In low concentrations, used topically and correctly, there is no evidence that suggests dihydroxyacetone is toxic or carcinogenic as it is unable to penetrate the skin’s barrier. However, there is some debate on inhaling dihydroxyacetone, therefore it is advised to keep it away from the mouth when possible.
Professionals can carry their favorite self-tanner in the spa to make it easy for clients to purchase. When choosing a self-tanner to retail in the spa, read the reviews first. People are going to buy what works, so invest in the one that sells the most and start there. Let other people’s trial and error guide to the best product. Since all self-tanners are created equally (all use dihydroxyacetone and work the same way), it is really a matter of what formulation is the best, sales numbers, and good reviews. It is a simple strategy, but it works.
Self-tanners come in many different formulas, including creams, lotions, mousses, sprays, and wipes. All contain the same dihydroxyacetone ingredient and work the same way on the skin. Tanner can be self-applied or sprayed. Self-spray, professional spray, or booth sprays are all options in addition to self-application of creams, lotions, mousses, or wipes. Mousse tanners are by far the easiest to use and will give the most even application.
The application is just a personal preference, as they all work in the same way. In the end, for many clients, the choice comes down to cost and time. A mousse can be applied in the comfort of one’s own home, but is the quality the same? Compare it to box hair color versus salon-grade treatment. Both will do the job, but obviously the best results come from the professional.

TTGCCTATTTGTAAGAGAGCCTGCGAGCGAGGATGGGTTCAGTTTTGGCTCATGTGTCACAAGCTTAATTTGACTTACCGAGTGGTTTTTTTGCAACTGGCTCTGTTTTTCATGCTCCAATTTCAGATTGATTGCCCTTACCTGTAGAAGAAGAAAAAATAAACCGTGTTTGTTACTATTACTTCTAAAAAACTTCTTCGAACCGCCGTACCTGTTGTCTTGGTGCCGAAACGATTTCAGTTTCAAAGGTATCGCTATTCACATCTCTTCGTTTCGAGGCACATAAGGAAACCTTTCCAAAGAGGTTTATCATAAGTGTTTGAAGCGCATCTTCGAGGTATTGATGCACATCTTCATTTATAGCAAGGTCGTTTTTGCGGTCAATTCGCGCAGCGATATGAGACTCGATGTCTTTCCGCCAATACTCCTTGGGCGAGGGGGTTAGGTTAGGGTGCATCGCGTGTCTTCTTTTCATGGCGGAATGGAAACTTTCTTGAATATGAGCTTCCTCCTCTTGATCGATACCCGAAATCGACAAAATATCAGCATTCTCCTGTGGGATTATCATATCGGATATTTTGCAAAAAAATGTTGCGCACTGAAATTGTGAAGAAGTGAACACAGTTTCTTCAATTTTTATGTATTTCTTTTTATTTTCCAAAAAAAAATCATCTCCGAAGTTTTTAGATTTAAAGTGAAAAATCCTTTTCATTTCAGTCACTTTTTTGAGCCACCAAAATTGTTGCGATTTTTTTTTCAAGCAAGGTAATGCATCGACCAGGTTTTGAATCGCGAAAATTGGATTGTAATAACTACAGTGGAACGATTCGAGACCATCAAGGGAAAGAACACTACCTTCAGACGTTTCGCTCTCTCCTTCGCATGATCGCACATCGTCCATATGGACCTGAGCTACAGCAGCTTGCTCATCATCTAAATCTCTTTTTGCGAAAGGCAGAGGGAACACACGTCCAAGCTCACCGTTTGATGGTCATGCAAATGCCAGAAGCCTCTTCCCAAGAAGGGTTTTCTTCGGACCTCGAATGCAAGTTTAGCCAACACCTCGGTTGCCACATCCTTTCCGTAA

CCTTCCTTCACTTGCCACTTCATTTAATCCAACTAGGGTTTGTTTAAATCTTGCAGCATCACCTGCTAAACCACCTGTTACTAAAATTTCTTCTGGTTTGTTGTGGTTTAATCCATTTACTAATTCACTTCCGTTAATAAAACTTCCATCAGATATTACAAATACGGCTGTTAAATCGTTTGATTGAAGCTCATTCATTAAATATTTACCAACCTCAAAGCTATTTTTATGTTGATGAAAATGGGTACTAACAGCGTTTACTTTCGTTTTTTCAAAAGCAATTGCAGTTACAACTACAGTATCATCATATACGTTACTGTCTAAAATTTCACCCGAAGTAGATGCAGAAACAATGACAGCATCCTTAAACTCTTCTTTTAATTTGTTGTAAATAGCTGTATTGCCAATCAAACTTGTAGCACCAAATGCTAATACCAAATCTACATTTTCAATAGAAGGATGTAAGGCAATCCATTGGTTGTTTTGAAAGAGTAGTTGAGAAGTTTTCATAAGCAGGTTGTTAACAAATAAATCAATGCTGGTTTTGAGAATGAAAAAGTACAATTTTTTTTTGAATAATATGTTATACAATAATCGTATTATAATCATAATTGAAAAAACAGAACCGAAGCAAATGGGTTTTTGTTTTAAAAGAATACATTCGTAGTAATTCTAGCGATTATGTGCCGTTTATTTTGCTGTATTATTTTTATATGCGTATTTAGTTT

Still, 90% of the time, most users self-tan at home because it is just more convenient and is much more cost-effective. Ultimately, it is a personal preference as everyone’s tanning needs are different.
Self-tanning is kind of a way of life for some, so it is a conversation to have with clients often. Many are still under the impression that they are hard to use, streak, or make the skin look orange. When retailing self-tanners, go over the key points that clients should remember when using the product at home. They can also watch instructional videos on YouTube that are helpful in showing how to apply self-tanner.